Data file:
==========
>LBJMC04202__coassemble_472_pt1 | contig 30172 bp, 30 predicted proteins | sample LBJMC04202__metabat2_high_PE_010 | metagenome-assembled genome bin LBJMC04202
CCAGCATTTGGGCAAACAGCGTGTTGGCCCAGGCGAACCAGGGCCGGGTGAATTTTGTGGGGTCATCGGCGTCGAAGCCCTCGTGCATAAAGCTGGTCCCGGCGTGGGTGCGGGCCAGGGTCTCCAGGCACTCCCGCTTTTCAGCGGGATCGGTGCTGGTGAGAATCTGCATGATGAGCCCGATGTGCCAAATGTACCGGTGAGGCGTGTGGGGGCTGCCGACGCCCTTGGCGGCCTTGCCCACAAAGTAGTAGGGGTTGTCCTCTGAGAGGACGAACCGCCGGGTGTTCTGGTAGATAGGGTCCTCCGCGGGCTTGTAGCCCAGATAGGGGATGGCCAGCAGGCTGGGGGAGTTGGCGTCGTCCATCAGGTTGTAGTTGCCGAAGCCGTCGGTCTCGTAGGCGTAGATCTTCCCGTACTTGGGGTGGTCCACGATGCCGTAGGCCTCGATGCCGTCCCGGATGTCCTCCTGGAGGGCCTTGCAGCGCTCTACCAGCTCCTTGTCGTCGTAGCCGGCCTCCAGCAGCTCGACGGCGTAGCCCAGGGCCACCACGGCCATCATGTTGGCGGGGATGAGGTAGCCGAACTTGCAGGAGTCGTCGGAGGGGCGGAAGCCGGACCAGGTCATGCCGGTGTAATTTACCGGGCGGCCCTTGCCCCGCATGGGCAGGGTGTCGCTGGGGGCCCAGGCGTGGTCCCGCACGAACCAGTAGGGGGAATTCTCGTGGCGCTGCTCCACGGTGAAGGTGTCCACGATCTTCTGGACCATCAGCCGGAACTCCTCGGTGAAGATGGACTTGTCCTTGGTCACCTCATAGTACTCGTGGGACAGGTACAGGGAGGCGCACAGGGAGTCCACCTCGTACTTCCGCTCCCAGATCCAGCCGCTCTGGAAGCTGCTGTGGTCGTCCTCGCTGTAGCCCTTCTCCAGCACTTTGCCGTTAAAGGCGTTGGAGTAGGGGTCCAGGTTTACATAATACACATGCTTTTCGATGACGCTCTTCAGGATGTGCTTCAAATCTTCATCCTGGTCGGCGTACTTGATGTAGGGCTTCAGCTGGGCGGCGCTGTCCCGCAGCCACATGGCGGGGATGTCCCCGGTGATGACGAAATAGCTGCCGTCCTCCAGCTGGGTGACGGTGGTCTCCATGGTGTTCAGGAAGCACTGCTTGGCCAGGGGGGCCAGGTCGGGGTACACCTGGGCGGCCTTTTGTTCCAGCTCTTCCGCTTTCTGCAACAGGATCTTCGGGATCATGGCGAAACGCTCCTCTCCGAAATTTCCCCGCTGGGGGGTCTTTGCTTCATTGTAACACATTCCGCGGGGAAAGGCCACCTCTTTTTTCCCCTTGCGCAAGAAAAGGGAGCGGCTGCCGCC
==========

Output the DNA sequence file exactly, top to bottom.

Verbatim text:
>LBJMC04202__coassemble_472_pt1 | contig 30172 bp, 30 predicted proteins | sample LBJMC04202__metabat2_high_PE_010 | metagenome-assembled genome bin LBJMC04202
CCAGCATTTGGGCAAACAGCGTGTTGGCCCAGGCGAACCAGGGCCGGGTGAATTTTGTGGGGTCATCGGCGTCGAAGCCCTCGTGCATAAAGCTGGTCCCGGCGTGGGTGCGGGCCAGGGTCTCCAGGCACTCCCGCTTTTCAGCGGGATCGGTGCTGGTGAGAATCTGCATGATGAGCCCGATGTGCCAAATGTACCGGTGAGGCGTGTGGGGGCTGCCGACGCCCTTGGCGGCCTTGCCCACAAAGTAGTAGGGGTTGTCCTCTGAGAGGACGAACCGCCGGGTGTTCTGGTAGATAGGGTCCTCCGCGGGCTTGTAGCCCAGATAGGGGATGGCCAGCAGGCTGGGGGAGTTGGCGTCGTCCATCAGGTTGTAGTTGCCGAAGCCGTCGGTCTCGTAGGCGTAGATCTTCCCGTACTTGGGGTGGTCCACGATGCCGTAGGCCTCGATGCCGTCCCGGATGTCCTCCTGGAGGGCCTTGCAGCGCTCTACCAGCTCCTTGTCGTCGTAGCCGGCCTCCAGCAGCTCGACGGCGTAGCCCAGGGCCACCACGGCCATCATGTTGGCGGGGATGAGGTAGCCGAACTTGCAGGAGTCGTCGGAGGGGCGGAAGCCGGACCAGGTCATGCCGGTGTAATTTACCGGGCGGCCCTTGCCCCGCATGGGCAGGGTGTCGCTGGGGGCCCAGGCGTGGTCCCGCACGAACCAGTAGGGGGAATTCTCGTGGCGCTGCTCCACGGTGAAGGTGTCCACGATCTTCTGGACCATCAGCCGGAACTCCTCGGTGAAGATGGACTTGTCCTTGGTCACCTCATAGTACTCGTGGGACAGGTACAGGGAGGCGCACAGGGAGTCCACCTCGTACTTCCGCTCCCAGATCCAGCCGCTCTGGAAGCTGCTGTGGTCGTCCTCGCTGTAGCCCTTCTCCAGCACTTTGCCGTTAAAGGCGTTGGAGTAGGGGTCCAGGTTTACATAATACACATGCTTTTCGATGACGCTCTTCAGGATGTGCTTCAAATCTTCATCCTGGTCGGCGTACTTGATGTAGGGCTTCAGCTGGGCGGCGCTGTCCCGCAGCCACATGGCGGGGATGTCCCCGGTGATGACGAAATAGCTGCCGTCCTCCAGCTGGGTGACGGTGGTCTCCATGGTGTTCAGGAAGCACTGCTTGGCCAGGGGGGCCAGGTCGGGGTACACCTGGGCGGCCTTTTGTTCCAGCTCTTCCGCTTTCTGCAACAGGATCTTCGGGATCATGGCGAAACGCTCCTCTCCGAAATTTCCCCGCTGGGGGGTCTTTGCTTCATTGTAACACATTCCGCGGGGAAAGGCCACCTCTTTTTTCCCCTTGCGCAAGAAAAGGGAGCGGCTGCCGCC